Min.   : 40.00   Min.   : 59.0   Min.   :117.0  
 1st Qu.: 51.00   1st Qu.: 71.0   1st Qu.:124.0  
 Median : 52.00   Median : 72.0   Median :125.0  
 Mean   : 86.99   Mean   :103.7   Mean   :147.6  
 3rd Qu.: 61.00   3rd Qu.: 79.0   3rd Qu.:132.0  
 Max.   :255.00   Max.   :255.0   Max.   :255.0 

For cleanup and destroy TestLogo variable


Now lets try with some real Geospatial data.

Download Digital Elevation Model (DEM) International sample from and extract files into a folder.

Displaying data from RASTER file

The below R code will open up the CustomArea file and start at position Y=8, x=6 of the file and show 5 rows and 3 columns on the R graphics device.

custarea <-"/path/to/CustomAreaSRTM90.dem")
displayDataset(custarea,offset=c(6,8), region.dim=c(5,3), reduction=1, band=1)

To show the whole file you would do

displayDataset(custarea,offset=c(0,0), region.dim=dim(custarea), reduction=1, band=1)

If you had multiple color bands and you wanted to display all bands, then you would do

displayDataset(custarea,offset=c(0,0), region.dim=dim(custarea), reduction=1, band=1:3)

When we are done with the file, we should close it to clean up loose-ends


Reading Data From Raster file

Here are a couple of useful exercises that you would commonly do on a DEM or GeoTiff

Load into a spatial dataframe table
custdf <-open.SpatialGDAL("/path/to/CustomAreaSRTM90.dem")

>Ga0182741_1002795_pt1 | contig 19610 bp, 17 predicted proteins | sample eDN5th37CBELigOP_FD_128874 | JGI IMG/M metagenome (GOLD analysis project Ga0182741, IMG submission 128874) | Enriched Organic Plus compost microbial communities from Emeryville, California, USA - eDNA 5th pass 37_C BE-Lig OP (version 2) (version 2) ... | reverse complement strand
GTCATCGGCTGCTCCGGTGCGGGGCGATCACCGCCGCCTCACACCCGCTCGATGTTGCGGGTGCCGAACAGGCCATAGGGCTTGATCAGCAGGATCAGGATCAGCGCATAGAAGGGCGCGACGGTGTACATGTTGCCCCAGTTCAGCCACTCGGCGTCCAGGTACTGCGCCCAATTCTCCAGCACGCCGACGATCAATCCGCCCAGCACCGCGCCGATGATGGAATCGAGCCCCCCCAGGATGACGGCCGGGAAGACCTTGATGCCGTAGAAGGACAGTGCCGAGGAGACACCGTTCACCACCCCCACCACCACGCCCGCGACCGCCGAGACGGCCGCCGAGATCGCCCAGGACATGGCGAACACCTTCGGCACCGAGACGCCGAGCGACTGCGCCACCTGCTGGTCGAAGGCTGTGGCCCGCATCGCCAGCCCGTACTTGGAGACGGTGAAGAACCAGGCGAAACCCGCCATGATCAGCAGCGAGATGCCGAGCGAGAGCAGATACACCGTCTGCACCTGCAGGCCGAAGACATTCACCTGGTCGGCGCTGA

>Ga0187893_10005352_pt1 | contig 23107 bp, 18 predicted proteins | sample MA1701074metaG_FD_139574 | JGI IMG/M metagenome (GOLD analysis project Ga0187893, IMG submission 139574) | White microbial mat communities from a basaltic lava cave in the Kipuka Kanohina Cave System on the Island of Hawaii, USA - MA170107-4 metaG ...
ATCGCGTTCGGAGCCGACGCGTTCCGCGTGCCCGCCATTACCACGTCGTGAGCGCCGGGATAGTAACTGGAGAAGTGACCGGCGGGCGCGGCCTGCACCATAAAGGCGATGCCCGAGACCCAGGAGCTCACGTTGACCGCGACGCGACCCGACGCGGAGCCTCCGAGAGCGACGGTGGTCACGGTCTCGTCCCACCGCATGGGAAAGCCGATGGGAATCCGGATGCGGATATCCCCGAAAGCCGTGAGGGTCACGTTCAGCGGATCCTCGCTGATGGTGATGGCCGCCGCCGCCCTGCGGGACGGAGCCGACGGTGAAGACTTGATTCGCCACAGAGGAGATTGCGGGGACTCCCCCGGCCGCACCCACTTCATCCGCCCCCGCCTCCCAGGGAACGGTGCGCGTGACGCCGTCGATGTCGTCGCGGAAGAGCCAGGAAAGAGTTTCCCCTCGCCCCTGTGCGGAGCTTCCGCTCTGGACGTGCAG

You should see output such as this:

CustomAreaSRTM90.dem has GDAL driver USGSDEM 
and has 3525 rows and 6275 columns

How to read the projection information

This is slower as it reads the whole file into memory
custarea <- readGDAL("/path/to/CustomAreaSRTM90.dem")

This is faster as it just opens the file and , but file needs to be closed

custarea <- open.SpatialGDAL("/path/to/CustomAreaSRTM90.dem", read.only=TRUE)

How to read bounding box

custarea <- open.SpatialGDAL("/path/to/CustomAreaSRTM90.dem", read.only=TRUE)

How to read the projection information and other meta data
cust_summary <- GDALinfo("/path/to/CustomAreaSRTM90.dem")

Return a RasterTable containing lat long and band data

custarea <-"/path/to/CustomAreaSRTM90.dem")
custarea_gt <- getRasterTable(custarea, band = 1, offset = c(0,0), region.dim = c(10,10))

The result of the above looks something like this

            x        y band1
1   -127.4554 50.23167   438
2   -127.4546 50.23167   410
3   -127.4537 50.23167   382